A majestic, imperial performance...

In the end, it was Blur's night.

Drenge may have booted this instalment of Barclaycard British Summertime firmly in the crotch, The Horrors may have been regal and Metronomy ever-engrossing, but – truly – this was Blur's occasion.

Even the rain couldn't dampen spirits, with the grey London skies clearing just in time for the headline act, the sodden turf underfoot maintaining just enough grip for the capacity crowd.

The stage seemed to deliver the message even before the band arrived onstage. A fusion of Far East and British references, the show opens with Phil Daniels in an ice cream van, the blur of Tokyo neon reflecting in the windscreen.

Erupting into 'Go Out' it's clear that Blur are a revitalised unit. Graham Coxon is shy, bashful, while Alex James slopes between amplifiers, a cigarette dangling nonchalantly from his lips. Damon Albarn is perhaps the most imposing figure, though: bounding around onstage, all gold teeth and bomber jacket, his performance is one part Johnny Rotten and one part Artful Dodger.

A direct, and distinctly current performance, Blur pepper a classic-laden set list with tracks from 'The Magic Whip'. Sitting perfectly in between, the rauncy strum of 'Beetlebum' gives way to fresh cut 'Thought I Was A Spaceman'; a glacial 'End Of The Century' fades into 'I Broadcast'.

A lengthy 'Tender' brings one of the set's most emotional moments, the crowd echoing those lengthy, gospel-driven, call and response harmonies. Graham Coxon fires feedback-laden guitar lines into the mixture, while Dave Rowntree's steady drums provide the foundation to build on.

Phil Daniels makes a welcome appearance on 'Parklife', with Damon Albarn handing out ice creams to the crowd. It's a celebratory singalong, with 'The Magic Whip' standout 'Ong Ong' then giving way to a feral, grunge-fuelled 'Song 2' workout.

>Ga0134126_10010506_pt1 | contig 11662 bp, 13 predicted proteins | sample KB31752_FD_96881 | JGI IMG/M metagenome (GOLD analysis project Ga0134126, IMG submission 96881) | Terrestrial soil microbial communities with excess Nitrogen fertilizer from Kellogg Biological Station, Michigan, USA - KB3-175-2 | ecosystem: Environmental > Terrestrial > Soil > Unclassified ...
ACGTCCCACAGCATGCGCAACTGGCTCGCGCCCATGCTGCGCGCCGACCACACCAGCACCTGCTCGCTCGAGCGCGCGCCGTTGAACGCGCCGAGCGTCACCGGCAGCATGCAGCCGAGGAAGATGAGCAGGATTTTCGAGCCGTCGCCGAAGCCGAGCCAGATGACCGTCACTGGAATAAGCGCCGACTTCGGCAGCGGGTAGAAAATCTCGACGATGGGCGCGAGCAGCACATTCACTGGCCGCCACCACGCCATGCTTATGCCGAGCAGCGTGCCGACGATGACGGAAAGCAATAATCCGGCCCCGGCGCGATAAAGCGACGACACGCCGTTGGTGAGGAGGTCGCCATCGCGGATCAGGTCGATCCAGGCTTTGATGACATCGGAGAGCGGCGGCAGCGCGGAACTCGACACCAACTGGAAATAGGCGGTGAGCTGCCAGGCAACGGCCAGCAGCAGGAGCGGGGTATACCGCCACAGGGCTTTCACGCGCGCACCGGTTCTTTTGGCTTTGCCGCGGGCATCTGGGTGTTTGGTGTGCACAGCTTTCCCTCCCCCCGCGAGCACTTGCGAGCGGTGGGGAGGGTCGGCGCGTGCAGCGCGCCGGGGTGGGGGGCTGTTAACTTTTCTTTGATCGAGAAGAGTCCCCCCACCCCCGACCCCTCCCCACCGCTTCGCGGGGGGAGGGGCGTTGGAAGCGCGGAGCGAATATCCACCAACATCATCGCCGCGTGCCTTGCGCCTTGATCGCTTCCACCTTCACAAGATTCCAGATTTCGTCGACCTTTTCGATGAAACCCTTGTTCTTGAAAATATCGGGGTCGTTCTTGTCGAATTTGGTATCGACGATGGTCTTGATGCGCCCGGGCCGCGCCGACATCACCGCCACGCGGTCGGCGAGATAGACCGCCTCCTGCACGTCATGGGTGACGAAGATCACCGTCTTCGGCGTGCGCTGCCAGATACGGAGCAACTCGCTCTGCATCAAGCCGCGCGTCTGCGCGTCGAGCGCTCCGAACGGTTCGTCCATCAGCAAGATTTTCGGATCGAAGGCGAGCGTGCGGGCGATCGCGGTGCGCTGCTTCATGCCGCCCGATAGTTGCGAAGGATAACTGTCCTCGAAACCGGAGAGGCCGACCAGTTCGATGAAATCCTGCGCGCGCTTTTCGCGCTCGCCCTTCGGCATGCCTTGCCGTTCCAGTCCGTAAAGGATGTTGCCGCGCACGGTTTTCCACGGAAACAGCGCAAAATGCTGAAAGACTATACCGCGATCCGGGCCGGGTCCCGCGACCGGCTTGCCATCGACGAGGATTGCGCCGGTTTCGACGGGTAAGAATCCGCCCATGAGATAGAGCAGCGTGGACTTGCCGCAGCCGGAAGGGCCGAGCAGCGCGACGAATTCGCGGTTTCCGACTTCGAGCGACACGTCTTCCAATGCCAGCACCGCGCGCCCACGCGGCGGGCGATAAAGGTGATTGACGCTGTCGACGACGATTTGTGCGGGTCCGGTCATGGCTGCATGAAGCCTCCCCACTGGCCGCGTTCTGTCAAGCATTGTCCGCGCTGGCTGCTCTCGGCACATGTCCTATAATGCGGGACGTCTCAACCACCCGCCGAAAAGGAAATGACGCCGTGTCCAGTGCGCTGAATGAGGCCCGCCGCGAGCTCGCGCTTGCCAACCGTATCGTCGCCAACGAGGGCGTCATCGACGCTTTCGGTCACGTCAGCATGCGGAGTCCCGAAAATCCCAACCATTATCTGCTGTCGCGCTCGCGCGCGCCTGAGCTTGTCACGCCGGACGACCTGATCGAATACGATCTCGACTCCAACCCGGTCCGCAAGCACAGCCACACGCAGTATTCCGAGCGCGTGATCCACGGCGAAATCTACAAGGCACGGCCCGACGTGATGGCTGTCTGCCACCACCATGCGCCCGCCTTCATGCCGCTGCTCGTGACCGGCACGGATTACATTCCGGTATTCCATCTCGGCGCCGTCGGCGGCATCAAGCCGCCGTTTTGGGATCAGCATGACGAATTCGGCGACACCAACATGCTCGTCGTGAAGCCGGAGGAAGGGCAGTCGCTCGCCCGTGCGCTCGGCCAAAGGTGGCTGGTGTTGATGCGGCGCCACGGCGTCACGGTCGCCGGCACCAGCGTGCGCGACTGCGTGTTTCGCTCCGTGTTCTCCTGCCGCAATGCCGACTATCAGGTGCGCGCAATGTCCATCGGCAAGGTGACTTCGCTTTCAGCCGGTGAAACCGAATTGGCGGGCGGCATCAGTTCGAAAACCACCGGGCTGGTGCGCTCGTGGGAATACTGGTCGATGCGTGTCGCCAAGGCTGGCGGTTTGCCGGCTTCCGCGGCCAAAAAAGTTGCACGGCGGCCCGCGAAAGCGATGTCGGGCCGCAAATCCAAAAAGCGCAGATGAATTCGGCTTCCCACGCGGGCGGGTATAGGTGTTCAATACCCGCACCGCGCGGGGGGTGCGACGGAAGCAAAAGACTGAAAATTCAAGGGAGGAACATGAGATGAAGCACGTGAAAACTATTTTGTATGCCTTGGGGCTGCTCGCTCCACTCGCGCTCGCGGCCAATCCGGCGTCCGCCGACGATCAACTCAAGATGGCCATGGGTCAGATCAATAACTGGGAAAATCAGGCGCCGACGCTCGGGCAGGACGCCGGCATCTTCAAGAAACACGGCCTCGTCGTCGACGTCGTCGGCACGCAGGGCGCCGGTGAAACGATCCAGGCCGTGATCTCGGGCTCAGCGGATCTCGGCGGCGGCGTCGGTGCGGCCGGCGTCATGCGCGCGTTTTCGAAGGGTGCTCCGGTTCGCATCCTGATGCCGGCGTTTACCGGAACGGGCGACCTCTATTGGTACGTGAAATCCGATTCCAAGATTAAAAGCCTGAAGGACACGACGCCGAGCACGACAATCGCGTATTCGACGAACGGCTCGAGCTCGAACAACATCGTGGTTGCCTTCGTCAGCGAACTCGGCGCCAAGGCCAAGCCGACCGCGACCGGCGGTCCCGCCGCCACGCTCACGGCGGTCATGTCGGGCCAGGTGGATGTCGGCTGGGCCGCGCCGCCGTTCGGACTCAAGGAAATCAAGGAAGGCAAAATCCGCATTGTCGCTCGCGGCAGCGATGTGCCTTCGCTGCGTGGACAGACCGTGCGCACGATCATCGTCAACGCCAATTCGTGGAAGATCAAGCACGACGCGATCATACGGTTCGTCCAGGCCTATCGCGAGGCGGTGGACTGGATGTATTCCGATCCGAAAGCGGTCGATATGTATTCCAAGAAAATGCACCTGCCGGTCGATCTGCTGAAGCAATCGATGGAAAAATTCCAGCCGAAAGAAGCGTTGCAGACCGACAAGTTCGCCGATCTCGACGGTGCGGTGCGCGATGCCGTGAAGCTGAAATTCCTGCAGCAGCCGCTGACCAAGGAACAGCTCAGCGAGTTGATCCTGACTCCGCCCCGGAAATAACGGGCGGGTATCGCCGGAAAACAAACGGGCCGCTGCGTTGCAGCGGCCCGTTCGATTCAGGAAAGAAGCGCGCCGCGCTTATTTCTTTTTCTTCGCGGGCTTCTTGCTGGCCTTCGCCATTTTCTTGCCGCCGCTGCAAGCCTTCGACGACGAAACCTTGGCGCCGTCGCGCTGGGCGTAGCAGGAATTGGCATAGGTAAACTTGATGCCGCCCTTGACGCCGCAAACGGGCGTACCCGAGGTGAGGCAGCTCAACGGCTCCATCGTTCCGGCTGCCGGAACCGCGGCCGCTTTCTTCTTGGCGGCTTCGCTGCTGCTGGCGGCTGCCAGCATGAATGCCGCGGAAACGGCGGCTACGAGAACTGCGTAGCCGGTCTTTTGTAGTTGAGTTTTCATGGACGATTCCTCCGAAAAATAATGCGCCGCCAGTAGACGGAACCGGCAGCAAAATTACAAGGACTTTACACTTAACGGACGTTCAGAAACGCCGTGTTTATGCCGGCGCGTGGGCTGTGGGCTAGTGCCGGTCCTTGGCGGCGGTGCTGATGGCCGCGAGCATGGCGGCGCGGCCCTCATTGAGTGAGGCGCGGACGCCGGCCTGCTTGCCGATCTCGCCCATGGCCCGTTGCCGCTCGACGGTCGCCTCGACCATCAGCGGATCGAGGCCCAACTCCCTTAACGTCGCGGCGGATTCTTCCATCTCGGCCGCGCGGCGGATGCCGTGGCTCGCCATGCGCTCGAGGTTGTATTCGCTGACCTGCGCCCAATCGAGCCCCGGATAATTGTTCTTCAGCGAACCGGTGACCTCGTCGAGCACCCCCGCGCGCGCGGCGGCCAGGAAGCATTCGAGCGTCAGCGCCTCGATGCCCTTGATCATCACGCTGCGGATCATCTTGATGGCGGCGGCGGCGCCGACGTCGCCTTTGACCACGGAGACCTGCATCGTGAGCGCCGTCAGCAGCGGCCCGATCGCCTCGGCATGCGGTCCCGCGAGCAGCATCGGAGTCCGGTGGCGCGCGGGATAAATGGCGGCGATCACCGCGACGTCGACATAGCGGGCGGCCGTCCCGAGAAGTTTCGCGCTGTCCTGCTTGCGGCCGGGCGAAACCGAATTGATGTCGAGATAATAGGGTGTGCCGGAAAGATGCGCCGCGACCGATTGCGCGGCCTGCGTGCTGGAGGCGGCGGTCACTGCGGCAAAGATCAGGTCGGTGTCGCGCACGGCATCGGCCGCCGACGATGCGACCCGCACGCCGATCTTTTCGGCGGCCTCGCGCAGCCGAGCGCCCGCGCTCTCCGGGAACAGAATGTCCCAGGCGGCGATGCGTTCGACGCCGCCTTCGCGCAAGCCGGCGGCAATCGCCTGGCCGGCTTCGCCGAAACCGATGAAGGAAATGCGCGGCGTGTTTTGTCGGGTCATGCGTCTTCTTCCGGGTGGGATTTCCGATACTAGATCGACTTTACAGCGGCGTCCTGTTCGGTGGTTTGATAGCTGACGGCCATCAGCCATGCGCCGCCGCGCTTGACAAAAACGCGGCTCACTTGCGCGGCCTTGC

'To The End' is given a sharp, emotionally taut rendition, before Blur wave farewell to the crowd following an epic, soaring 'This Is A Low'. Returning to open the encore with 'Stereotypes' a false start on Britpop anthem 'Girls & Boys' raises a wry grin from Damon Albarn. Plunging into 'For Tomorrow', it's left to traditional final track 'The Universal' to see out the night.

Blur's previous Hyde Park performance in 2012 felt like a celebration, the post-Olympic set wringing out new meaning from the band's catalogue. Tonight, though, is less about looking back than looking forward: Blur make few concessions to their past, infusing familiar tracks with a stunning sense of energy.

'The Magic Whip' stands its ground, allowing fresh nuance to creep into the band's performance. A wonderful validation of one of Britain's most precious groups, Blur have rarely been this majestic, this passionate, this imperial. A performance rooted in the here and now, this is a band living for the moment and loving every second.

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